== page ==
What Is Acoustic Neuroma? (Vestibular Schwannoma)
Acoustic neuroma, also known as vestibular schwannoma, are non-cancerous tumors that form along the structures of the ear that impact hearing and balance. These specific nerves connect from your inner ear to your brain. Schwannoma (tumors that develop from Schwann cells) can occur in nerves throughout the body, but when they are found in the head, it usually develops along the vestibular nerve. The vestibular nerve is what affects balance.
Typically, these tumors are slow growing (sometimes over many years) and are more common in adults than children, although it can occur in people of all ages. It is most common in older adults and occur in one ear only. People with a genetic disorder called neurofibromatosis type 2 (NF2), may be affected in both ears.
Although acoustic neuromas are non-cancerous, these tumors still have potential to cause significant problems in addition to hearing and balance issues. Sometimes the tumors can impact nerves that are involved in facial movements. Additionally, if the tumors grow large enough and are in a location that presses against the brainstem, which allows the spinal fluid to flow out of the brain, it can be life-threatening.
Treatments for acoustic neuroma include monitoring, surgery, and radiation.
Signs and Symptoms
There are several symptoms of acoustic neuroma. The most common symptom is hearing loss in one ear (unilateral). This symptom occurs in 90% of the people who have acoustic neuroma. Other symptoms include:
- Balance issues
- Tinnitus (ringing in the ear)
- Ear fullness or pressure in the ear
- Vision issues (blurry or double vision)
- Facial movement issues (numbness, weakness, spasms, pain, or paralysis)
- Taste changes
- Change in tear production
- Nausea or vomiting
- Difficulty with swallowing
Symptoms of acoustic neuroma have some overlap with other conditions, sometimes making it challenging to diagnose. Consult with your healthcare provider so they can determine the cause of symptoms and begin treatment.
95% of all acoustic neuroma cases have no known cause and develop spontaneously. The other 5% of cases belong to people who have neurofibromatosis type 2 (NF2). People with NF2 are more likely to develop acoustic neuroma, and it typically develops in both ears.
The only known risk factor for developing acoustic neuroma is having neurofibromatosis type 2 (NF2). 5% of acoustic neuroma cases are people who have NF2.
Acoustic neuroma often resembles other ear conditions, which sometimes make diagnosing difficult. To begin, your doctor will take a thorough medical history and ask questions about symptom frequency, duration, and severity. Typically, there will be a series of tests run to assess for any hearing damage and balance issues. Tests may include:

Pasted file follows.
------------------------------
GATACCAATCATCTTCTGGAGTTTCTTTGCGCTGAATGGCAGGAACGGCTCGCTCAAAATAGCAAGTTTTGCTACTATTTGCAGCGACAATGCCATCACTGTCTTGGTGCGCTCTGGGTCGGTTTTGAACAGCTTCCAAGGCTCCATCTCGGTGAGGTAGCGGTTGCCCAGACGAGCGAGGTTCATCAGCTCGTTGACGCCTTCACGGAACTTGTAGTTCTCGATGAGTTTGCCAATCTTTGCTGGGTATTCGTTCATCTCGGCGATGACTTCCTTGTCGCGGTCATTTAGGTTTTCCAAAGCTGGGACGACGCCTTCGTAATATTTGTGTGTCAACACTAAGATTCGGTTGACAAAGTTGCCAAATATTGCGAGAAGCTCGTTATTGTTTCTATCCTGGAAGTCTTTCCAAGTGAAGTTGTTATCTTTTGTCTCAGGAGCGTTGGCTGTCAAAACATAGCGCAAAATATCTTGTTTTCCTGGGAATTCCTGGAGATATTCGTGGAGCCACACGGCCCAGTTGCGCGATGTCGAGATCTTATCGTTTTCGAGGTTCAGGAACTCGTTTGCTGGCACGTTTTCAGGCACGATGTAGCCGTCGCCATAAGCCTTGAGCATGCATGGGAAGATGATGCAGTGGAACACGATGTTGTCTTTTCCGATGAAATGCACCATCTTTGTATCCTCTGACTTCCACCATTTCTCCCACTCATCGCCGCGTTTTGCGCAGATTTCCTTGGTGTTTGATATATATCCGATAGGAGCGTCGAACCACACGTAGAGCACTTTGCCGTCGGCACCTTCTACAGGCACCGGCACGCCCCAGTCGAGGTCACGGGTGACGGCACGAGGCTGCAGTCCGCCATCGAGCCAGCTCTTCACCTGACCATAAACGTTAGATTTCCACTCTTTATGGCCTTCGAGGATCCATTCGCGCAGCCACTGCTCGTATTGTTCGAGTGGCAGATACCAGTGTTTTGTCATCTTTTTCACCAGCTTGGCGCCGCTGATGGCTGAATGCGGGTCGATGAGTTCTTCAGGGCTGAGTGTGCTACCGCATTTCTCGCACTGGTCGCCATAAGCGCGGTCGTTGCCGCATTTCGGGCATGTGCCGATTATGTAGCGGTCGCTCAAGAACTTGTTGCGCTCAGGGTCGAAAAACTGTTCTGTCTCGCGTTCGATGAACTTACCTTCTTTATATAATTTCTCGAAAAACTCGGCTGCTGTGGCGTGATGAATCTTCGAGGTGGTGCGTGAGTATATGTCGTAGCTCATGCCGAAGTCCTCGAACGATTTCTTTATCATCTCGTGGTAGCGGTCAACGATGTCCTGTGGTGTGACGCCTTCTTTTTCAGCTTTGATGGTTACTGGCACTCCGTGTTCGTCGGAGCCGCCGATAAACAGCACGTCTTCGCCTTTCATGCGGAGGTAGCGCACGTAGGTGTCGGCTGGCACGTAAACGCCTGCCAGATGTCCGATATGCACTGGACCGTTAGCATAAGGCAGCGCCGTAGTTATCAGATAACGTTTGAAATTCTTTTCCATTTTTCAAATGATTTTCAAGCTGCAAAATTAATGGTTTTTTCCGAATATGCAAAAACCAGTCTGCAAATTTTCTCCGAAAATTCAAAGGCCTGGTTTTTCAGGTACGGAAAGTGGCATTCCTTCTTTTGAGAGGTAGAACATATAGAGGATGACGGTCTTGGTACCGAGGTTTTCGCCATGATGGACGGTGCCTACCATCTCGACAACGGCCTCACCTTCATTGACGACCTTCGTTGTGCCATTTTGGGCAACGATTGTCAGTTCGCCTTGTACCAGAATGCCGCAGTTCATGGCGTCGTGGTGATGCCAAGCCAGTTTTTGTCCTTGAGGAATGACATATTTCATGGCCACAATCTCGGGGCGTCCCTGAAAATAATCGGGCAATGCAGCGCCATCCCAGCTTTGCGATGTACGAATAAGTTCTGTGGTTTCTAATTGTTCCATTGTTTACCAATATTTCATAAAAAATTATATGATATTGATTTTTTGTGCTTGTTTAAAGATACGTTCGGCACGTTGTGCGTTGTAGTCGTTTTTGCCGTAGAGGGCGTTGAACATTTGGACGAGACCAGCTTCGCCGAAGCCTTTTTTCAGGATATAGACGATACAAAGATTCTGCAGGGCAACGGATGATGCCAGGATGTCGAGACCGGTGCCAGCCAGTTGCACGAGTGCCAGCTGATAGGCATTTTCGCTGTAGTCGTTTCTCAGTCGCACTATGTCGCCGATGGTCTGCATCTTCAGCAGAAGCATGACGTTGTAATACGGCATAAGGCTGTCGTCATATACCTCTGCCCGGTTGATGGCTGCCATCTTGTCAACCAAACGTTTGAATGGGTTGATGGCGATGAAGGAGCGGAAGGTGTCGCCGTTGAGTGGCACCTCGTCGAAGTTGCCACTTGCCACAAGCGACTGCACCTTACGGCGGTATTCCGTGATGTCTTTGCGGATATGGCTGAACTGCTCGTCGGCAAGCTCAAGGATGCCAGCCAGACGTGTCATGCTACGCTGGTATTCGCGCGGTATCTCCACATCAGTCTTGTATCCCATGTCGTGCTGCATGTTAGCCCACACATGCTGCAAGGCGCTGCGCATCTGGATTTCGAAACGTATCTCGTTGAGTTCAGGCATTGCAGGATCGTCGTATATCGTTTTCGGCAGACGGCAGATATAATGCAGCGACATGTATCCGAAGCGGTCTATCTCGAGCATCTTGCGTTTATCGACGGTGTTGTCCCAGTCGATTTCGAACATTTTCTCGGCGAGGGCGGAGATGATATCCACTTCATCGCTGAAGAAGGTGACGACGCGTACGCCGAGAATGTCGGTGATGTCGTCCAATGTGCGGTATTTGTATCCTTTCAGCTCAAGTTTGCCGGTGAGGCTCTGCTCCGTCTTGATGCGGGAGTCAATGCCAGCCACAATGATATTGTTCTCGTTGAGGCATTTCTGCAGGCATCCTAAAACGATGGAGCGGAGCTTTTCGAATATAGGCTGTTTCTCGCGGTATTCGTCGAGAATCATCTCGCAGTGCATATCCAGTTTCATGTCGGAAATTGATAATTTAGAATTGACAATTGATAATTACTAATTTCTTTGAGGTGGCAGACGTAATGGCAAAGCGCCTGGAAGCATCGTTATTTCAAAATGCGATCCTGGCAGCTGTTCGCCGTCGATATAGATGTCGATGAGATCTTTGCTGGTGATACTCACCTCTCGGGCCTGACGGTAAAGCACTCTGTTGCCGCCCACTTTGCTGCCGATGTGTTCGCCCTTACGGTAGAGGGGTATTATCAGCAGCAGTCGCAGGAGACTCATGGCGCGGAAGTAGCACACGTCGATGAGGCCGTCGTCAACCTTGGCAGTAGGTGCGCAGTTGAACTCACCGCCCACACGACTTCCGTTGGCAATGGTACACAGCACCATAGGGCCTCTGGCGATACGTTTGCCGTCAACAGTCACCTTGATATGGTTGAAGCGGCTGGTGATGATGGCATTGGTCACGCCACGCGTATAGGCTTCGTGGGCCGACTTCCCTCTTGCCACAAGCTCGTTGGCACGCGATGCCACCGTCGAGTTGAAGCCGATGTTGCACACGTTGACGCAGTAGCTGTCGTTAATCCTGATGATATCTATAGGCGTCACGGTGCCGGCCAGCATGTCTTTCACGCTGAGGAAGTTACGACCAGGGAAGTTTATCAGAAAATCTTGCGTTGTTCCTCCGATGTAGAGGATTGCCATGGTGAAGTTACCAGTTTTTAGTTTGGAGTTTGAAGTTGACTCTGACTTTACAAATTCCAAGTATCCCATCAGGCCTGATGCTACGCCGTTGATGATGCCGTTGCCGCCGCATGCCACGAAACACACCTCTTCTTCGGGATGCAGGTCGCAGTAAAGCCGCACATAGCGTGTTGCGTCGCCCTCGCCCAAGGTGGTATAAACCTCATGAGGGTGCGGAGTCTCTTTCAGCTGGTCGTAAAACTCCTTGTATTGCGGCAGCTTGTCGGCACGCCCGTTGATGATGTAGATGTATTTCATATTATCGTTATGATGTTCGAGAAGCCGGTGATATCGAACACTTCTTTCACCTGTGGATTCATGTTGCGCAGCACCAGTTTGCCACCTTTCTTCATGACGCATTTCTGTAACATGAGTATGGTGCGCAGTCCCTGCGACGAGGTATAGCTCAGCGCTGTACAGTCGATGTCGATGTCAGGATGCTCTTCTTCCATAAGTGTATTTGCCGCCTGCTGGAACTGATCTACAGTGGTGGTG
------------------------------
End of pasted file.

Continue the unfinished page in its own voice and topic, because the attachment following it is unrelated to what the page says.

- Audiogram. This test measures a person’s hearing ability.
- Electronystagmography. This test measures balance and records eye movement to assess how your eye and ear nerves are functioning.
- Auditory brainstem response. This test assesses brain stem functioning and measures how nerves respond to sound.
- MRI and CT scans. This provides an image of the tumor and allows doctors to see the exact size and location of the tumor(s).
Treatment will depend on symptoms and symptom severity, age, and overall health. Usually treatment options consist of monitoring, surgery, or radiation/radiosurgery. The main forms of treatment include:
- Monitoring. A watch and wait approach may be recommended if the tumors are small and not causing any symptoms. A doctor may also recommend monitoring if the patient is older or has other health conditions that make treatment riskier. A doctor would have you periodically get imaging tests to assess the size of the tumor to determine if surgery is necessary.
- Surgery. This is often a successful treatment option. Although surgery cannot repair damage that has already been done to hearing, it may be able to preserve the hearing that remains. Additionally, it can help alleviate other symptoms such as balance issues and facial numbness. The most common procedures are the suboccipital, translabyrinthine and middle fossa craniotomy.
- Radiation/stereotactic radiation surgery. This type of surgery can deliver targeted radiation to a specific area, thereby protecting healthy surrounding tissue from the radiation. Radiation does not make the tumor go away, it simply stops or slows down the growth of the tumor. Typically, radiation is not recommended for younger patients or for large tumors.
You and your doctor will discuss what treatment options are best for you. The primary goals of treatment are to preserve facial function, prevent further hearing damage, stabilize balance issues, and enhance your quality of life.
There is no way to prevent acoustic neuromas from developing. It is important to consult with your doctor if you start noticing symptoms of hearing loss and balance issues. The earlier you start treatment the better the treatment outcomes and less risk of complications.
There are several potential complications that can arise from having acoustic neuroma or from having surgery to remove or slow the growth of the tumors.
- Hearing loss
- Facial numbness or weakness
- Balance problems (dizziness)
- Tinnitus (ringing in the ear)
- Eye issues (dry eyes, difficulty closing eyelid, blurred or double vision)
- Taste issues (dry mouth or trouble swallowing)
- Persistent headache
- Cerebrospinal fluid leaks (CFS)
- Hydrocephalus (fluid buildup in the head that increases pressure inside the skull)
- Infection at the surgery site
- In rare occasions, an infection of the cerebrospinal fluid (meningitis) can occur
- In rare occasions, a stroke or brain bleed can occur
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